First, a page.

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High Priority Performance Goal (HPPG)

Results Topics

A High Priority Performance Goal (HPPG) is a measurable commitment that represents high priorities for the agency; has high relevance to the public or reflects the achievement of key agency missions; and will produce significant, measurable results over the next 12 to 24 months.  EPA has six HPPGs (PDF) (252 pp, 3.3MB, About PDF):  two for air, two for water, one for brownfields, and one for water enforcement.  This page provides information on the HPPG for water enforcement.

The water enforcement HPPG is to:

EPA chose to cast the HPPG as targeting enforcement to address important water pollution problems. This is the first element of the Clean Water Act Action Plan.

To achieve this HPPG, EPA is focusing on waters that states and EPA have determined do not achieve water quality standards. These waters include waters that states have assessed as impaired and waters that have yet to be assessed, but for which EPA has water quality monitoring information showing that water quality standards are exceeded. The Agency is taking Clean Water Act enforcement action on facilities illegally discharging pollutants into these impaired waters.

In 2009, EPA took Clean Water Act enforcement actions on 368 facilities that resulted in reduced pollutant discharges to water. Of these facilities, 119 (32%) discharged into waters not achieving water quality standards. 

In 2010, EPA took Clean Water Act enforcement actions on 581 facilities that resulted in reduced pollutant discharges to water. Of these facilities, 280, (49%) discharged into waters not achieving standards.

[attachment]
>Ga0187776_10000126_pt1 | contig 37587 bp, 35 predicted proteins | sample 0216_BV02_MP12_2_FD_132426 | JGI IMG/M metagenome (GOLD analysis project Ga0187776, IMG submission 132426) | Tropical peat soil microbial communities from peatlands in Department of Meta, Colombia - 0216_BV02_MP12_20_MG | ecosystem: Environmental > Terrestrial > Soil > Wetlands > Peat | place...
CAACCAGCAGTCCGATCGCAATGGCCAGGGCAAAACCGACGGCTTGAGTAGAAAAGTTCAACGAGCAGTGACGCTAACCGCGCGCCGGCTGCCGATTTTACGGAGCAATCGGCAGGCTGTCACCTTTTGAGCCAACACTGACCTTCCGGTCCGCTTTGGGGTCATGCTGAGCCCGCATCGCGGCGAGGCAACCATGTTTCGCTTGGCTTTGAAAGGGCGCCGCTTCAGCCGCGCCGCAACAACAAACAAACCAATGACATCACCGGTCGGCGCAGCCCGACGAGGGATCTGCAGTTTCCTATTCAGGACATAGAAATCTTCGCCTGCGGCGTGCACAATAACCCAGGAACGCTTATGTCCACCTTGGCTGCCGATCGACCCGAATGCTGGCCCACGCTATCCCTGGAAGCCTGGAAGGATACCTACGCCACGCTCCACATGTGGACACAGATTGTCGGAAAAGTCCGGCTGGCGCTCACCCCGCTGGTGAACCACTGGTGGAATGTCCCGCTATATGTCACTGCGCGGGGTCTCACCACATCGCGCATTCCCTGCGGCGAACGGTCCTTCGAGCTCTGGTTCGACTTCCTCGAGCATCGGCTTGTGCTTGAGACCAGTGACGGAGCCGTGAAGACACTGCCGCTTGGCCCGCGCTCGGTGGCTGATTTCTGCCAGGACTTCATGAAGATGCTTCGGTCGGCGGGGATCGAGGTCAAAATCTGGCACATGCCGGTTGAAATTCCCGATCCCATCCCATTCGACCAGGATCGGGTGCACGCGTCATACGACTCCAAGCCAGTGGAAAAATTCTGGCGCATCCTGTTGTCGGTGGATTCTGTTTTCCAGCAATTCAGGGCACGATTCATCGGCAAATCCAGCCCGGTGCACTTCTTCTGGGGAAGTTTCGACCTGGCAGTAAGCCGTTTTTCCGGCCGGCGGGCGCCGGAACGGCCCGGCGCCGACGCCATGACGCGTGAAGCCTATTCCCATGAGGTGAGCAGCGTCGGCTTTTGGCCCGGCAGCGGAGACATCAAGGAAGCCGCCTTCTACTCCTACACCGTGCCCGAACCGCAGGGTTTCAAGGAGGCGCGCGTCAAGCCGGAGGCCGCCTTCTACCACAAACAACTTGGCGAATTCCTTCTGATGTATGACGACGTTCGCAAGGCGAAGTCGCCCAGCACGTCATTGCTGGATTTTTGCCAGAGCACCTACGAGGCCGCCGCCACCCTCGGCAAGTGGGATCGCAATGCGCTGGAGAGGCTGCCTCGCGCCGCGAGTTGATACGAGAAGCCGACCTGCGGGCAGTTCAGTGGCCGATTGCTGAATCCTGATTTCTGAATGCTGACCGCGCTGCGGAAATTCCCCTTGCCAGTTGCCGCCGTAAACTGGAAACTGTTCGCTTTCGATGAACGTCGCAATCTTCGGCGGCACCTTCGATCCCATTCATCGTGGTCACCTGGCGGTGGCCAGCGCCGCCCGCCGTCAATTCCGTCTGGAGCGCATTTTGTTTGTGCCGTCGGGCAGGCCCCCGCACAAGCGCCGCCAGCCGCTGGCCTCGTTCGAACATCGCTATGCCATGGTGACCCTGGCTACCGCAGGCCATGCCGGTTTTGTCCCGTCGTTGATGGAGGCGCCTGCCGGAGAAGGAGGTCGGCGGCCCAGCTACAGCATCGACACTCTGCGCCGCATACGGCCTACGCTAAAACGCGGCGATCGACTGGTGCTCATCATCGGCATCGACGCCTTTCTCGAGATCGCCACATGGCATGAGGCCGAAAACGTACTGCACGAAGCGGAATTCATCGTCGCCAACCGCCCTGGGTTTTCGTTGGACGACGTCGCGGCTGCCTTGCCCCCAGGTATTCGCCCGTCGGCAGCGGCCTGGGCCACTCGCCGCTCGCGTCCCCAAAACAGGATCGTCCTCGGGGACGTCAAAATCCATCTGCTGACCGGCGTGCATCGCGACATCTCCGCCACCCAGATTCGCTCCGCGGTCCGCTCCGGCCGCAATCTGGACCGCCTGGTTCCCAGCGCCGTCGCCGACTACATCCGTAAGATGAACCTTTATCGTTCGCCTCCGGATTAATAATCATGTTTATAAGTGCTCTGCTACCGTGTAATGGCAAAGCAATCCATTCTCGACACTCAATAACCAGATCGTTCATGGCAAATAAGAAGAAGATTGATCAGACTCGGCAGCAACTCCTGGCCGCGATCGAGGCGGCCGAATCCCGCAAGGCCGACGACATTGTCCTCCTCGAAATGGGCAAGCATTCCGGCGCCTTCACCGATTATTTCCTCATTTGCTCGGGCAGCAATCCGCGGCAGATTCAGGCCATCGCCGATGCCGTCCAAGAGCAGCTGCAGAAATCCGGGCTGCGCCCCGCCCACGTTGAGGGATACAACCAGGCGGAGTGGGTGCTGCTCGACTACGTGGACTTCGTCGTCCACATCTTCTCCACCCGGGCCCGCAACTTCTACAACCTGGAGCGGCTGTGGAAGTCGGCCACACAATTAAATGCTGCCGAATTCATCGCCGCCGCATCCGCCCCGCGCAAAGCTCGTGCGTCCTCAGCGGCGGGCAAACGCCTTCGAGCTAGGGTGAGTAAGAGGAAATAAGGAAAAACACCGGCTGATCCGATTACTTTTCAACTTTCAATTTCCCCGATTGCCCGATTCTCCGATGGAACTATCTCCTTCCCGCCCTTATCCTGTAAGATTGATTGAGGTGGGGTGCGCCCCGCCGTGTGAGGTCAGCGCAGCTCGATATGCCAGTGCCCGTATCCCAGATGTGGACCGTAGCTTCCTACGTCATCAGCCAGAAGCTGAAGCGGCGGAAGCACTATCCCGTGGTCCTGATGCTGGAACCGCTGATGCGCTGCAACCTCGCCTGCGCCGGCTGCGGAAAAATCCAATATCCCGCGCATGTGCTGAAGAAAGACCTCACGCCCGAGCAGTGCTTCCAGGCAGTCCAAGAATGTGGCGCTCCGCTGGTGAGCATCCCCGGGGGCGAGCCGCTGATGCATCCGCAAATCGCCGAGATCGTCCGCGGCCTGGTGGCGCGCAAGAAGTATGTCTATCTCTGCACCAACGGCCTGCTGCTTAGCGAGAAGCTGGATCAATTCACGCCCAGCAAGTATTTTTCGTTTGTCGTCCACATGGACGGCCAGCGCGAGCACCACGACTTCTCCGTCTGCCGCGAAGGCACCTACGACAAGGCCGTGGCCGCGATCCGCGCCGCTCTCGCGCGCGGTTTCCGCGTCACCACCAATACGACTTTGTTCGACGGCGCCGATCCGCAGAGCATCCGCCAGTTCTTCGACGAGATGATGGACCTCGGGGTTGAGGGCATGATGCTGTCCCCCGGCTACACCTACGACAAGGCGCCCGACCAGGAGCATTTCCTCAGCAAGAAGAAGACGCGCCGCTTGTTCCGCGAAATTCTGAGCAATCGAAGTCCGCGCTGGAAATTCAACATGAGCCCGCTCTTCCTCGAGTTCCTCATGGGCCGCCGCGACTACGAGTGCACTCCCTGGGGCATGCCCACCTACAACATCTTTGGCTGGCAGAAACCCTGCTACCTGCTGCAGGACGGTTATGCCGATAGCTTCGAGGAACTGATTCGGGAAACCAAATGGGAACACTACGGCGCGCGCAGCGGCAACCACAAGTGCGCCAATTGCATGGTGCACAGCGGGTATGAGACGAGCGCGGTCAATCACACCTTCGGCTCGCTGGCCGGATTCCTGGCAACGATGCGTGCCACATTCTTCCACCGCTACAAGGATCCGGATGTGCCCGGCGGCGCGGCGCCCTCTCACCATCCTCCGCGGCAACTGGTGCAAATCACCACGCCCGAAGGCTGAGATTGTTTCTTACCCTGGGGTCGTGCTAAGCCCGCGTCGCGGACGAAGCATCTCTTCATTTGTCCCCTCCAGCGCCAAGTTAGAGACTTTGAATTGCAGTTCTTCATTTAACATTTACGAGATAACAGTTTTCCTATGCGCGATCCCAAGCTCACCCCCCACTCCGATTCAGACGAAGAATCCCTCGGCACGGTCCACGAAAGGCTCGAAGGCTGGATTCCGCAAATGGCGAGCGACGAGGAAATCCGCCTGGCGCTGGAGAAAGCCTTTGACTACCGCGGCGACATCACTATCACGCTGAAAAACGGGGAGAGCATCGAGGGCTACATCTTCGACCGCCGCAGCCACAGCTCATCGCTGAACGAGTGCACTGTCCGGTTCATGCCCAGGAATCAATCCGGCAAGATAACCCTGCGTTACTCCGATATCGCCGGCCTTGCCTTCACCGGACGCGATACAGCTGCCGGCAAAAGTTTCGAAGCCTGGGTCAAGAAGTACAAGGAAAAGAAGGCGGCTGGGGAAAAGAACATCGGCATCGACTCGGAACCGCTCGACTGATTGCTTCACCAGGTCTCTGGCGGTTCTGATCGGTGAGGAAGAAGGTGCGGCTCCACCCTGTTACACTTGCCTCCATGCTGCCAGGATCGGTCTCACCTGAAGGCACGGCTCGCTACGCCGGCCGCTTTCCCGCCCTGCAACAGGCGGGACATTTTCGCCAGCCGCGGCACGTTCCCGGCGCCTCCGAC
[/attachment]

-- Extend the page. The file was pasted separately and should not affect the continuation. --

The map below shows enforcement taken in 2010 that reduced pollutant discharges to water.   Zoom in to pinpoint the exact facility location.  Click on the location indicator to obtain additional information on the environmental enforcement case at that facility. For additional information see Questions About the Map.

Civil enforcement actions at facilities and criminal enforcement actions.

Questions About the Map

  1. What information do these maps display?

    The interactive maps provided on EPA’s Annual Results Web site show facilities in the United States where the EPA concluded an environmental enforcement action between October 1, 2009 and September 30, 2010 (FY 2010). These maps do not show environmental enforcement actions taken by state or local environmental agencies or other federal agencies. There are several interactive maps: one map shows all EPA FY 2010 enforcement actions that are able to be mapped, and separate maps show just those enforcement actions that were taken under air, water, waste, chemical, and criminal laws in addition to a map that shows environmental justice grant recipients and environmental justice showcase communities.

  2. What are the limitations of interactive maps?